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How to Eat Your BOX! (Week of 4/16/17)

Chives:

Chives are an herb, related to onions and garlic, with long green stems and a mild, not-too-pungent flavor. Chives are typically chopped to be used as a garnish. They can be featured in all sorts of recipes, from baked potatoes to soups, salads, sauces and omelets. They’re frequently mixed with cream cheese to make a savory spread. Chive butter, a compound butter made by blending freshly chopped chives into butter, is frequently served with grilled steaks or roasted poultry.

Celery:

Celery is a popular finger food as well as a flavorful addition to soup or salad. It has a salty taste, and, depending on the variety, may taste very salty. The natural organic sodium in celery is very safe for consumption. In fact, it is essential for the body. Even individuals who are salt-sensitive can safely take the sodium in celery. Because of it’s boat-like shape, celery works great with a filling as a fun and healthy snack. You can get creative when it comes to what to pair it with. Peanut butter is a common ingredient, but you can stuff your celery with things like cream cheese with chopped nuts and raisins, garlicky chicken spread, or a nut butter with seeds and honey. When making a celery themed salad, you can either go sweet (with thinly sliced apples, pecans, raisins, yogurt or sour cream, honey and a pinch of cinnamon) or savory (adding it to your everyday green salad or making a chicken salad with it).

Featured Recipe: Apple Stuffed Acorn Squash

Ingredients:

1 medium acorn squash

2 teaspoons butter

1 medium apple, cored and finely diced

1⁄4 cup dried cranberries

3 -4 tablespoons orange juice

1⁄4 teaspoon apple pie spice

2 tablespoons pecans, finely chopped

1 tablespoon orange zest

1 tablespoon maple syrup

Directions:

1. Cut the squash in half; discard seeds.

2. Place the squash cut side down in a microwave safe dish; add 1/2 inch of water.

3. Microwave on high, uncovered, for 10 to 12 minutes or until tender; drain.

4. While the squash is cooking, melt the butter in a non-stick skillet and add the diced apple.

5. Cook, stirring frequently for 2 to 3 minutes, add the orange juice, apple pie spice, cranberries and chopped pecans.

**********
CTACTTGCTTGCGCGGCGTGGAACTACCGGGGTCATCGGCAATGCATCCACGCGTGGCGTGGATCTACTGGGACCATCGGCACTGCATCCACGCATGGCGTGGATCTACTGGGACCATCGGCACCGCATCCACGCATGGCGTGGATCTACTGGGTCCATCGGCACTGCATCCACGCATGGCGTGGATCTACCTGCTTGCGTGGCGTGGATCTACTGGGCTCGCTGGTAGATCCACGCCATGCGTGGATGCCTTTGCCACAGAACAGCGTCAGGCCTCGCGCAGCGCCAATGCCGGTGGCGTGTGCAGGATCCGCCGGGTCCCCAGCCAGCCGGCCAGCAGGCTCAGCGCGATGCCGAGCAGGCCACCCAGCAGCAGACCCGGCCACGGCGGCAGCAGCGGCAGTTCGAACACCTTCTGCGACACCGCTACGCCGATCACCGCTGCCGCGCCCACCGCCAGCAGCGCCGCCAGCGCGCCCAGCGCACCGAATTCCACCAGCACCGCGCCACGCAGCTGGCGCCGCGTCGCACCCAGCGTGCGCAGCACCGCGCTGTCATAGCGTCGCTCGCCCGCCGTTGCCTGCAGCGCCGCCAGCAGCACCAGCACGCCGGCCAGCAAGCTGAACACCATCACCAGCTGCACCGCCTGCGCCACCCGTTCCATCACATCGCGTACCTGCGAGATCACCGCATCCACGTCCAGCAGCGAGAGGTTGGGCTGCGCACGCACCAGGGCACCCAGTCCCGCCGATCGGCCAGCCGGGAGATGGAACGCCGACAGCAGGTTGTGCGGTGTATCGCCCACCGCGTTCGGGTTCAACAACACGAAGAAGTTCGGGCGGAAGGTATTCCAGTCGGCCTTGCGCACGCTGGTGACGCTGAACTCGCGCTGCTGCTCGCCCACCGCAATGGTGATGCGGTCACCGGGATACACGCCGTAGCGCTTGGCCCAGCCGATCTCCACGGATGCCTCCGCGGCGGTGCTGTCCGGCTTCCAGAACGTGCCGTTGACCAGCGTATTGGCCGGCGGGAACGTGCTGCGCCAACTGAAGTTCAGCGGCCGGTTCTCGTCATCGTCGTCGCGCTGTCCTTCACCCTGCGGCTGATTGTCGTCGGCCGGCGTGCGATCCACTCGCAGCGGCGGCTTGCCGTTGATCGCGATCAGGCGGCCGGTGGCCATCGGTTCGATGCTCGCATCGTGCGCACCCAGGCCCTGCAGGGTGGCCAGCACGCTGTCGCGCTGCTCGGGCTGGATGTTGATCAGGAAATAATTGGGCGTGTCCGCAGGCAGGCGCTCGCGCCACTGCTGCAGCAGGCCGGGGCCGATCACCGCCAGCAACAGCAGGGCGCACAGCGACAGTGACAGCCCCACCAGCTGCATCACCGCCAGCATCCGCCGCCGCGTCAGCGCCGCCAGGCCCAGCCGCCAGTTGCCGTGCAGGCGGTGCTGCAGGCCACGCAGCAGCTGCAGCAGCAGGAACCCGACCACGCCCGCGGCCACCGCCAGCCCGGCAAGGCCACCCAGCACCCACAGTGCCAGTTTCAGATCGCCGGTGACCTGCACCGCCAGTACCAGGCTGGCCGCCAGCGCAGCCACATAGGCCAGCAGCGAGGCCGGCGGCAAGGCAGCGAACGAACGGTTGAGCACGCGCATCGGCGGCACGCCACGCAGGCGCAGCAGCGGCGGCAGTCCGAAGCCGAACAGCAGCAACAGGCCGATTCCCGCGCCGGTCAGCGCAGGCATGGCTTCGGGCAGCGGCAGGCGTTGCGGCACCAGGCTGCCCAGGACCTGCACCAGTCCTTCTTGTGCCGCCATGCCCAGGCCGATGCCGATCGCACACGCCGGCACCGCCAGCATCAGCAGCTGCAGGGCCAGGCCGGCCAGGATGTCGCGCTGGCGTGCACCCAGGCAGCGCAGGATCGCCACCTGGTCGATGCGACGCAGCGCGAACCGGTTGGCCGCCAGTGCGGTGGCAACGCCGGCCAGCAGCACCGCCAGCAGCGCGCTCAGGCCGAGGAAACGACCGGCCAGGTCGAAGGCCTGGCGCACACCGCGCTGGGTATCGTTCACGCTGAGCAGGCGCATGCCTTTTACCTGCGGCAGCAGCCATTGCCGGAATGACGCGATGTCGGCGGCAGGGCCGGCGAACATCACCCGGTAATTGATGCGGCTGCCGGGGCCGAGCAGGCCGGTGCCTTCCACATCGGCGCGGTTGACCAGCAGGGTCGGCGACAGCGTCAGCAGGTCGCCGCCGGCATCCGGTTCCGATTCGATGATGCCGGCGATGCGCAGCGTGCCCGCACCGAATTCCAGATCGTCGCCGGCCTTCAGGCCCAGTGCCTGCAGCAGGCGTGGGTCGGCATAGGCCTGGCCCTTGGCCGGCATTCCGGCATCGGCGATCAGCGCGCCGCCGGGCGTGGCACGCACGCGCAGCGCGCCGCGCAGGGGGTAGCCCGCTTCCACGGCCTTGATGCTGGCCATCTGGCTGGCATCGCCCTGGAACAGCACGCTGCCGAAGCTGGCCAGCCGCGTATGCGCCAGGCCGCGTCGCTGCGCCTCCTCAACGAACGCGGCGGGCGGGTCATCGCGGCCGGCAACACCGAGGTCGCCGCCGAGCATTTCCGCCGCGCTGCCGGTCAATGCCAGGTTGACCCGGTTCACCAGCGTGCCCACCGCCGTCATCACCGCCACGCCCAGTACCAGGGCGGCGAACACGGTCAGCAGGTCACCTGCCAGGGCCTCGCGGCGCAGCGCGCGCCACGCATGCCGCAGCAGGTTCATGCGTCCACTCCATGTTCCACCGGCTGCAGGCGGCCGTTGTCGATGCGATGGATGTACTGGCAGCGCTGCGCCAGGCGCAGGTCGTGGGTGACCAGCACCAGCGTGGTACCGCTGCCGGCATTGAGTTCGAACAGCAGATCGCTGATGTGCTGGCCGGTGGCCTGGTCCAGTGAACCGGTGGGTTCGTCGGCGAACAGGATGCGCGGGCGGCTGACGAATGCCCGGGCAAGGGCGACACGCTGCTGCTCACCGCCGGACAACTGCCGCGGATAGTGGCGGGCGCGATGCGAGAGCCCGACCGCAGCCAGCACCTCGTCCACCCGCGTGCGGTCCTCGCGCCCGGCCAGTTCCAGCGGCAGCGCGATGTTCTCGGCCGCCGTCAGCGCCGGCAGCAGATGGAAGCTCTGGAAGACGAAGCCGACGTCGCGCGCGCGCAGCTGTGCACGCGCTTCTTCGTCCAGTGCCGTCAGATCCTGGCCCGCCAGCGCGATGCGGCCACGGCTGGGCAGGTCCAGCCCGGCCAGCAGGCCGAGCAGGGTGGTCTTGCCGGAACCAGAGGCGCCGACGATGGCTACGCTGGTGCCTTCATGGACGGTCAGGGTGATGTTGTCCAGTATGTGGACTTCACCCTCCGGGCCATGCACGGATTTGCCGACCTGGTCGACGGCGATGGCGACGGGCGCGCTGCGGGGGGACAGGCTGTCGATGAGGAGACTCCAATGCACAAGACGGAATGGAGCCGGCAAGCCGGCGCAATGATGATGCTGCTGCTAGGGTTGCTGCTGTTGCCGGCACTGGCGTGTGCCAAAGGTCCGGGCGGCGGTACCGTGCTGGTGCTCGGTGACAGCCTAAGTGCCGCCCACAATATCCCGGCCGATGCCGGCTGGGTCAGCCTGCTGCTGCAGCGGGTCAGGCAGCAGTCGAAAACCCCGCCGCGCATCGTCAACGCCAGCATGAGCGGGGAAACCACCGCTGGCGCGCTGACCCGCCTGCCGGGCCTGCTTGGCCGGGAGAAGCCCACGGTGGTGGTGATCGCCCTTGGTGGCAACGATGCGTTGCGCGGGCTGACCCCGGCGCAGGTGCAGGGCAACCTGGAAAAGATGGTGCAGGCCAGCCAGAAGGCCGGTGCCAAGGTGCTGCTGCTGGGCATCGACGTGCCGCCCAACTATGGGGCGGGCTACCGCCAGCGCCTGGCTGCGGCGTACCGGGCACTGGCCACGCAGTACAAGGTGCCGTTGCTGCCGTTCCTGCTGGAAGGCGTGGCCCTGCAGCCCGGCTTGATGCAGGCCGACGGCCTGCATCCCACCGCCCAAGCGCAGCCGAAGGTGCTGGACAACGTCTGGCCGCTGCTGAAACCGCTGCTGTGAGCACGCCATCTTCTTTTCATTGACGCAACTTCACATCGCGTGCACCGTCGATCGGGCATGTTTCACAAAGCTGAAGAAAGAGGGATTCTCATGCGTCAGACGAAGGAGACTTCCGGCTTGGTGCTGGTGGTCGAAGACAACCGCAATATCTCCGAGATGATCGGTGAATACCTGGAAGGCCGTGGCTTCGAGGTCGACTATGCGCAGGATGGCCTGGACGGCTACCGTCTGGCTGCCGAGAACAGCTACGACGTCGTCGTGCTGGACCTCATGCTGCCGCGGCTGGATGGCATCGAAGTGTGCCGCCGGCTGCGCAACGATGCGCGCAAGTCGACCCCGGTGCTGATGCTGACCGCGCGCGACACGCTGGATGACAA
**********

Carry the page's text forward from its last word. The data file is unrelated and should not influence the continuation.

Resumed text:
6. Continue to cook for 1 to 2 minutes or until the orange juice has evaporated, stir in orange zest.

7. Divide the mixture between the squash halves, drizzle with maple syrup and place under broiler for a few minutes to brown lightly.

Hint: For easier cutting of the squash, place in microwave and microwave on high for 1 minute or until slightly warm.

Recipe adapted from food.com

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Thanksgiving Holiday Planning

Every year for the Thanksgiving holiday we offer an additional special Holiday Box ($35) full of traditional Thanksgiving meal items for your celebration. Not only can you schedule a Holiday Box to be delivered the week of Thanksgiving, but also the week before and the week after. You can have this box delivered along with your regular order or in place of your regular order. The box menu is as follows (*denotes local):

Holiday Box Menu

Granny Smith Apples, 2 lbs.*

Cranberries, 8 oz.*

Satsumas, 3 lbs.

Breadcubes for Stuffing, 1 lb.*

Celery, 1 bunch

Acorn Squash, 1 ea.*

Green Beans, 1 lb.

Garnet Yams, 2 lbs.

Carrots, 2 lbs.

Yellow Potatoes, 3 lbs.*

Onions, 1 lb.*

Remembering Neighbors in Need

If your celebration includes helping the less fortunate who live in our community, we would like to partner with you by giving you the opportunity to purchase a discounted Holiday Box for $25, to be given to local food banks the week of Thanksgiving. Last year 174 Holiday Boxes were donated and this year we’d love to have a greater impact. The volunteers at the food banks have expressed again and again how wonderful and satisfying it is to be able to supply people with fresh produce. Please call or e-mail us to set up this donation.

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Traditional Acorn Squash

Acorn Squash should be stored in a cool dark place.  Do not refrigerate.  As with all produce items, first wash and scrub outside of squash so that when cutting squash dirt does not get on the flesh.  Be careful when cutting raw squash—use a large, heavy knife, work slowly, gently rocking the knife or the squash while cutting.  With a spoon , scrape all seeds and strings from the center cavity.

Ingredients:
1 medium acorn squash, halved and seeded
1 tablespoon butter
2 tablespoons brown sugar

Directions:
Preheat oven to 350 degrees F (175 degrees C).
Turn acorn squash upside down onto a cookie sheet. Bake in a 350 degrees F (175 degrees C) oven until it begins to soften, approximately 30 to 45 minutes.
Remove squash from the oven and turn onto a plate so that the flesh is facing upwards. Place butter and brown sugar into the squash, and place remaining squash over the other piece. Place squash in a baking dish (so the squash wont slide around too much) while baking.
Place squash in the 350 degrees F (175 degrees C) oven and bake another 30 minutes.

image from farmplate.com

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Fresh This Week Tips, Week 10.23.10

Gala  Apples
STORE: To store, keep Gala apples as cold as possible in the crisper of your refrigerator.